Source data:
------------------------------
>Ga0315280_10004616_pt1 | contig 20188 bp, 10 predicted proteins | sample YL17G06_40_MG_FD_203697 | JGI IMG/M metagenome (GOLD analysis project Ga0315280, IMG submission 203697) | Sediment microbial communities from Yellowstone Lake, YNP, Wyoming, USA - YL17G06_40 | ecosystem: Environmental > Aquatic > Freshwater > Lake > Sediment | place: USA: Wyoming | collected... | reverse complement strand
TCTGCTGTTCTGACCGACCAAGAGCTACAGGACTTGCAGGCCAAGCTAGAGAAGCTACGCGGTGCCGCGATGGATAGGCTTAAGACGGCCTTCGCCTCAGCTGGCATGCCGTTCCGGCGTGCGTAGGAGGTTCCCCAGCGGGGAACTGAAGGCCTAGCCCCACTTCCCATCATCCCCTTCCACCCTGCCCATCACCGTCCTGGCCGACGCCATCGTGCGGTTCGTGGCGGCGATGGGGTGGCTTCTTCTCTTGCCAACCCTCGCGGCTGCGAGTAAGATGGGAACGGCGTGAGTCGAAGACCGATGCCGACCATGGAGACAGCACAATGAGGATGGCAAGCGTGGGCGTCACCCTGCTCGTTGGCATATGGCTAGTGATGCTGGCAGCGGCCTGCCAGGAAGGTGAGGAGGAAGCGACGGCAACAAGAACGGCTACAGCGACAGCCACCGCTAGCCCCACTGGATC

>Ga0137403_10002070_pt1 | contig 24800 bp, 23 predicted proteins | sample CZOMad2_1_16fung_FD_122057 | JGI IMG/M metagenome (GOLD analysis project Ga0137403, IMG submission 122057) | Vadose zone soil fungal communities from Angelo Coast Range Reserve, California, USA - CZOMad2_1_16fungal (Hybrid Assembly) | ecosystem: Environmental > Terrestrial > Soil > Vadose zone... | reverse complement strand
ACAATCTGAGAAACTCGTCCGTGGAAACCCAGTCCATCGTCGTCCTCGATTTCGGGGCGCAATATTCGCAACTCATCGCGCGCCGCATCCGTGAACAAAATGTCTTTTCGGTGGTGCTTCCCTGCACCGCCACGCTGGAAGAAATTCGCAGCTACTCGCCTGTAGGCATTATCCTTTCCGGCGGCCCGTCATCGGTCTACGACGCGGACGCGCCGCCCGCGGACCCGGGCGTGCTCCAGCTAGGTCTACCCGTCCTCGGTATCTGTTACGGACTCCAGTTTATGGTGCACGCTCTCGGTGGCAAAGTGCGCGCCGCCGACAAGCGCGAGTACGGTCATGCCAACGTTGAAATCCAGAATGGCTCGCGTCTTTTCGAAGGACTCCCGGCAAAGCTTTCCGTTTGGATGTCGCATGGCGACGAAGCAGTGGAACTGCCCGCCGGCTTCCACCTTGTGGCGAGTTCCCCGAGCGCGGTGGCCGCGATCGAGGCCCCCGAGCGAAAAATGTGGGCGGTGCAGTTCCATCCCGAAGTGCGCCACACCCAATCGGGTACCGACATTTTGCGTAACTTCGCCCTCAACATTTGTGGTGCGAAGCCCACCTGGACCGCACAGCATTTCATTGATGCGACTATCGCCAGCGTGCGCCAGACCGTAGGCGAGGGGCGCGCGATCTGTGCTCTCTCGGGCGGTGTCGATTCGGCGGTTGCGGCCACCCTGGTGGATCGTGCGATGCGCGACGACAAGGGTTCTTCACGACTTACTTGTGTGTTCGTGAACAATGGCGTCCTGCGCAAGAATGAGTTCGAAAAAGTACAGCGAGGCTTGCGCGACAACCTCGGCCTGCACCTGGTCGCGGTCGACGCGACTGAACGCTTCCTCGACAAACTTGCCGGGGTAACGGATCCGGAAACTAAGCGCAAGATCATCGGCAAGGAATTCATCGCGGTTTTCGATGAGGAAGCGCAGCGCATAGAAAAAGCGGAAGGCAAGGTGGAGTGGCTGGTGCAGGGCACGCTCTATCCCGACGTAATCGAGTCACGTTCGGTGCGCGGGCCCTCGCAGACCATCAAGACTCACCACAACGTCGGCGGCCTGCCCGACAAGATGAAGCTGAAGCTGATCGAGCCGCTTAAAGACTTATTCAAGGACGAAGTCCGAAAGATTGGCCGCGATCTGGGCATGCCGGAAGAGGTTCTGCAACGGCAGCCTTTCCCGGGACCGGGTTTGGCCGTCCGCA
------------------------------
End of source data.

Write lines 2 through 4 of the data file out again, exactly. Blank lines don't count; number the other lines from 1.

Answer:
TCTGCTGTTCTGACCGACCAAGAGCTACAGGACTTGCAGGCCAAGCTAGAGAAGCTACGCGGTGCCGCGATGGATAGGCTTAAGACGGCCTTCGCCTCAGCTGGCATGCCGTTCCGGCGTGCGTAGGAGGTTCCCCAGCGGGGAACTGAAGGCCTAGCCCCACTTCCCATCATCCCCTTCCACCCTGCCCATCACCGTCCTGGCCGACGCCATCGTGCGGTTCGTGGCGGCGATGGGGTGGCTTCTTCTCTTGCCAACCCTCGCGGCTGCGAGTAAGATGGGAACGGCGTGAGTCGAAGACCGATGCCGACCATGGAGACAGCACAATGAGGATGGCAAGCGTGGGCGTCACCCTGCTCGTTGGCATATGGCTAGTGATGCTGGCAGCGGCCTGCCAGGAAGGTGAGGAGGAAGCGACGGCAACAAGAACGGCTACAGCGACAGCCACCGCTAGCCCCACTGGATC

>Ga0137403_10002070_pt1 | contig 24800 bp, 23 predicted proteins | sample CZOMad2_1_16fung_FD_122057 | JGI IMG/M metagenome (GOLD analysis project Ga0137403, IMG submission 122057) | Vadose zone soil fungal communities from Angelo Coast Range Reserve, California, USA - CZOMad2_1_16fungal (Hybrid Assembly) | ecosystem: Environmental > Terrestrial > Soil > Vadose zone... | reverse complement strand
ACAATCTGAGAAACTCGTCCGTGGAAACCCAGTCCATCGTCGTCCTCGATTTCGGGGCGCAATATTCGCAACTCATCGCGCGCCGCATCCGTGAACAAAATGTCTTTTCGGTGGTGCTTCCCTGCACCGCCACGCTGGAAGAAATTCGCAGCTACTCGCCTGTAGGCATTATCCTTTCCGGCGGCCCGTCATCGGTCTACGACGCGGACGCGCCGCCCGCGGACCCGGGCGTGCTCCAGCTAGGTCTACCCGTCCTCGGTATCTGTTACGGACTCCAGTTTATGGTGCACGCTCTCGGTGGCAAAGTGCGCGCCGCCGACAAGCGCGAGTACGGTCATGCCAACGTTGAAATCCAGAATGGCTCGCGTCTTTTCGAAGGACTCCCGGCAAAGCTTTCCGTTTGGATGTCGCATGGCGACGAAGCAGTGGAACTGCCCGCCGGCTTCCACCTTGTGGCGAGTTCCCCGAGCGCGGTGGCCGCGATCGAGGCCCCCGAGCGAAAAATGTGGGCGGTGCAGTTCCATCCCGAAGTGCGCCACACCCAATCGGGTACCGACATTTTGCGTAACTTCGCCCTCAACATTTGTGGTGCGAAGCCCACCTGGACCGCACAGCATTTCATTGATGCGACTATCGCCAGCGTGCGCCAGACCGTAGGCGAGGGGCGCGCGATCTGTGCTCTCTCGGGCGGTGTCGATTCGGCGGTTGCGGCCACCCTGGTGGATCGTGCGATGCGCGACGACAAGGGTTCTTCACGACTTACTTGTGTGTTCGTGAACAATGGCGTCCTGCGCAAGAATGAGTTCGAAAAAGTACAGCGAGGCTTGCGCGACAACCTCGGCCTGCACCTGGTCGCGGTCGACGCGACTGAACGCTTCCTCGACAAACTTGCCGGGGTAACGGATCCGGAAACTAAGCGCAAGATCATCGGCAAGGAATTCATCGCGGTTTTCGATGAGGAAGCGCAGCGCATAGAAAAAGCGGAAGGCAAGGTGGAGTGGCTGGTGCAGGGCACGCTCTATCCCGACGTAATCGAGTCACGTTCGGTGCGCGGGCCCTCGCAGACCATCAAGACTCACCACAACGTCGGCGGCCTGCCCGACAAGATGAAGCTGAAGCTGATCGAGCCGCTTAAAGACTTATTCAAGGACGAAGTCCGAAAGATTGGCCGCGATCTGGGCATGCCGGAAGAGGTTCTGCAACGGCAGCCTTTCCCGGGACCGGGTTTGGCCGTCCGCA